Symptoms of an acoustic neuroma (a sensation of fullness in the right ear, some annoying dizziness) began for me in 1989, but it wasn’t until 1998 that I had my first MRI. That’s when my 1 cm tumor got diagnosed. I’ve been Wait-and-Watch since then for 23 years, or even 32 years if you date back to first symptoms. In 2001 I was interviewed for the ANA/NJ Newsletter by Kristin Ingersoll, and that great memory is still available to read on the website. For this brief postscript, I’d like to add a few updates and some more recent reflections about my experience.
My story began in 1993 while at a pediatric ENT appointment with my daughter. I mentioned I’d had mild ringing in my left ear for a couple of years, and the doctor tested me. A very slight hearing loss was detected and he advised yearly exams. For some reason, I kept that report but didn’t have more hearing tests. I had young children, was working, and I was “BUSY”.
Imagine what it must be like for someone whose life and livelihood is music and the performing arts to be told she has an acoustic tumor. To make matters worse, her first doctor went on to tell Jane that if she didn’t have surgery to remove her 8 mm tumor as soon as possible, she could die!
The bottom line is that being deaf is hard and it’s tiring. If it wasn’t for a wonderful, supportive, close knit family, Cindy wouldn’t have overcome so much. She had a close family growing up and her Mom is her best friend. She has a supportive husband and two grown children now and throughout her ordeal they held her together.
It was a proud moment in January of 2001 when Jodie graduated from computer school as class valedictorian and was selected to give the speech. A year earlier she had been so crippled by indescribable headache pain that she had to be hospitalized for five days to try to find a treatment regimen that would allow her to live her life. It has been a long road to where she is now and she tells us her story so that someone else "will see the light at the end of the tunnel."
It's incredible to think that this accomplished man has navigated the roadblocks he has to get where he is today. Anyone would be proud to be a CPCU and Vice President at a major insurance company at the age of 45, with a lovely wife and two fine sons. To have gotten there despite incredible barriers is a testament to the human spirit and to the will to carry on and seize opportunity where others would find only defeat. This is Bob's story.
Karyn grew up in New Jersey but moved south, first to Florida, then on to Texas, to pursue her education. From High School on, she was plagued with headaches, visiting numerous doctors with varying diagnoses, tests and treatments. She even had two CT scans in those early years, both of which were negative. Despite the pain, Karyn went on to pursue a nursing degree specializing in respiratory therapy, at Texas Medical Center.
Phyllis met her husband at the age of 22 and was married four months later. It is apparent that although he died 23 years ago, she still feels the loss profoundly today. She was only 38 years old when he died of primary brain cancer, and she was left alone to raise their two children, June and Paul, then 14 and 12 years old. Somehow between teaching school and tutoring, she not only supported them but saw that they got through college...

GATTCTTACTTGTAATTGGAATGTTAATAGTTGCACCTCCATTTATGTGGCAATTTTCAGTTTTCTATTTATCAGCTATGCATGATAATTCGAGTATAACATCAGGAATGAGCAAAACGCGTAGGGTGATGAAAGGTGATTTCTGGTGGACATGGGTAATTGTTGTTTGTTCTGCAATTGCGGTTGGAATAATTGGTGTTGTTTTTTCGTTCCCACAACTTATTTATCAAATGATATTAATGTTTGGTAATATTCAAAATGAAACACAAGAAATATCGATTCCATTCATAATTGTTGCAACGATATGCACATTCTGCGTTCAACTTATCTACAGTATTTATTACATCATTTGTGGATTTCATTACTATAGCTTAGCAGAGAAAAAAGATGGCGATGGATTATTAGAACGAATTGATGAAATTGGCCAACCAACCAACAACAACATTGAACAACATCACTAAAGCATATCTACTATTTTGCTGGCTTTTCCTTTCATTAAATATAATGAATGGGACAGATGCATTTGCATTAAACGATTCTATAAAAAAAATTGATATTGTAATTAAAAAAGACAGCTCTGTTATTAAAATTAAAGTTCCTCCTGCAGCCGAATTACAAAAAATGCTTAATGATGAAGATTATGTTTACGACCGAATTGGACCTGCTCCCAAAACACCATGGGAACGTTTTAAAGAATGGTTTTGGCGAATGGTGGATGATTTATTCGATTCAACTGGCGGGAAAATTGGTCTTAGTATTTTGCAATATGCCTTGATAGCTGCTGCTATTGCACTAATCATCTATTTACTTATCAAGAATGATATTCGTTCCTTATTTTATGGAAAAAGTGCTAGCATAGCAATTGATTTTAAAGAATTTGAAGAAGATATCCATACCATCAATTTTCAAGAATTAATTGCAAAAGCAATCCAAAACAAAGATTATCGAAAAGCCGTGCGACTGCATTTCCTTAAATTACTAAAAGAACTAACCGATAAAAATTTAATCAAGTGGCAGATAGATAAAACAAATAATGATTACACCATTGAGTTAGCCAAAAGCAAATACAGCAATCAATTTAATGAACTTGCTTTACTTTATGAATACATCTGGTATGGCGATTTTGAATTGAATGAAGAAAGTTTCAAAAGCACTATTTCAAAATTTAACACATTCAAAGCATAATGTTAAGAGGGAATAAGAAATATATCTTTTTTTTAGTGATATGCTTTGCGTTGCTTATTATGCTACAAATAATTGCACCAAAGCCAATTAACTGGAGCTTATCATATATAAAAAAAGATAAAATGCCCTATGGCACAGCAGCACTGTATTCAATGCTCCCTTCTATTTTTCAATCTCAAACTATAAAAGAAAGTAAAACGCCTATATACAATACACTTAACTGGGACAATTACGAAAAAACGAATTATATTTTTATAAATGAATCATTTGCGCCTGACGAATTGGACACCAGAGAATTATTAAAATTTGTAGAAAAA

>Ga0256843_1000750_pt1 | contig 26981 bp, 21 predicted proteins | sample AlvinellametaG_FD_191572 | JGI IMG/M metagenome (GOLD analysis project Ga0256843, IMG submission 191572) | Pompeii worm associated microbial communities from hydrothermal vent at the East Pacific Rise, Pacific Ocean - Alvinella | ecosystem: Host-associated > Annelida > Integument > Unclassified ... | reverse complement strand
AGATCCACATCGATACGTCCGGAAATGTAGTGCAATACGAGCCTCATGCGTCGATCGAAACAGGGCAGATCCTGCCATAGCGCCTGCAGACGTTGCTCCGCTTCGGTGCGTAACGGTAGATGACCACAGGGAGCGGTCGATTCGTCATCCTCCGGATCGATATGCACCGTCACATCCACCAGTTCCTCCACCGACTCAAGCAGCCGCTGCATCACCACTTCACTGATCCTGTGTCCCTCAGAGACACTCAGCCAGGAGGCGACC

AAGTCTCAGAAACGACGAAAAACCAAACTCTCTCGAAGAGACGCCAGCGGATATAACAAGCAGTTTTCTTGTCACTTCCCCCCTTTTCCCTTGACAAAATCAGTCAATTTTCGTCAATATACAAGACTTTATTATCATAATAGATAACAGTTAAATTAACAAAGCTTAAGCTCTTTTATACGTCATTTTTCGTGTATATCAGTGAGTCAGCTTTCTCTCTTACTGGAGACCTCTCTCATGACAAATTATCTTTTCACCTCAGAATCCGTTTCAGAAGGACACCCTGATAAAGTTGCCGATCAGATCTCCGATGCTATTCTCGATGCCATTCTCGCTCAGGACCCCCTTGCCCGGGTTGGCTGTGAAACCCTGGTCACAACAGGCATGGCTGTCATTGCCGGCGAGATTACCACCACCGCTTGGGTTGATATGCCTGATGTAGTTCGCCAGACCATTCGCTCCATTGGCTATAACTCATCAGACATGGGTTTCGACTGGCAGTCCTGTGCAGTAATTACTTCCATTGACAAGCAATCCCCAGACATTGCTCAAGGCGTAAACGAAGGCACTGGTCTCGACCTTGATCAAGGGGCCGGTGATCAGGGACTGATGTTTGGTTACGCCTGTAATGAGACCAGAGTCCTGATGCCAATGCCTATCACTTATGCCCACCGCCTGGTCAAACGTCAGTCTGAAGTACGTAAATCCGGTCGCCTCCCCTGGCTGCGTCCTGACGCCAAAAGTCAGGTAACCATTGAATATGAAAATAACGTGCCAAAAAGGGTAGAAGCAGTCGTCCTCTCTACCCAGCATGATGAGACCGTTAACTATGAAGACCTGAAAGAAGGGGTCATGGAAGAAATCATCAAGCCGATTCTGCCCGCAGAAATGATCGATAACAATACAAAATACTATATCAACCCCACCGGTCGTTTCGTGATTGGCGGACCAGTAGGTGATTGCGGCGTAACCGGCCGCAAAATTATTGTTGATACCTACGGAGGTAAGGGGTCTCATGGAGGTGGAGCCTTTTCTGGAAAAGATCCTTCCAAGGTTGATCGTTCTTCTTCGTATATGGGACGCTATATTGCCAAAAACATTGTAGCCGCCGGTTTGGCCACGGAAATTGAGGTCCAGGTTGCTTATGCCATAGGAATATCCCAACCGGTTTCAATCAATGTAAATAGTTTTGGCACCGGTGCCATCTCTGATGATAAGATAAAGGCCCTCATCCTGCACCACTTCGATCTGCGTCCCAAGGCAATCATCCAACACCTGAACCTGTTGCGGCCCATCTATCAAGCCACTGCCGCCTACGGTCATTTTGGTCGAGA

Harry Springfield was diagnosed with an Acoustic Neuroma in March, 2000. He was fortunate to have been diagnosed fairly early once he started having symptoms in his left ear. His primary physician, after listening to Harry describe his loss of hearing, immediately suggested an MRI to rule out a tumor. However, as Harry was surprised to learn, the problem was a tumor an acoustic neuroma, approximately 2.5 cm
When Phil Stern speaks of his family, his love for and appreciation of them is palpable. He is profoundly grateful for the love, patience and support he has always received from them. He says that if there is a silver lining in all that he has gone through since his diagnosis with a 2 cm acoustic neuroma, it is that it was the catalyst for him to start his own law practice. This has given him the freedom to make his family his priority.
Loyalty to family, friends and place are strong threads woven through Victor Mankoski’s life. He lives close to where he grew up, has been married for 34 years to a woman he has known since kindergarten and maintains friendships that go back even further. Victor and his wife Linda were in the same high school class, had many of the same friends and will soon attend their 45th year HS reunion together....
It was the night before she was to enter the hospital for brain surgery, in early 1993. She was alone and frightened. Her mother had just died unexpectedly and she did not want to burden her four grown children with her fears. She remembered a letter she’d read in an ANA/USA newsletter and picked up the phone. The voice at the other end was an AN surgery survivor in Chicago, and to this day Wilma doesn’t know who she was, but this stranger gave her the hope and courage to carry on.
Nancy wants to use her medical expertise to open doors for others to follow her through. Her knowledge of the medical insurance industry and terminology has allowed her to push the coverage envelope, getting full coverage for her BAHA surgery and instrument. The road to that place was a difficult one but Nancy has barely allowed it to slow her down although she acknowledges a change of priorities.
Kathy can’t wait to turn on her cochlear implant when she wakes up in the morning. Attaching the speech processor portion to the implant opens up the world to her. Until that time she is in a silent world devoid of the sounds others take for granted like the birds chirping, rain on the roof, or even the sound of her alarm clock. In a few short years her world has changed in mysterious and sometimes frightening ways. It has been a challenging journey requiring her to redefine her priorities.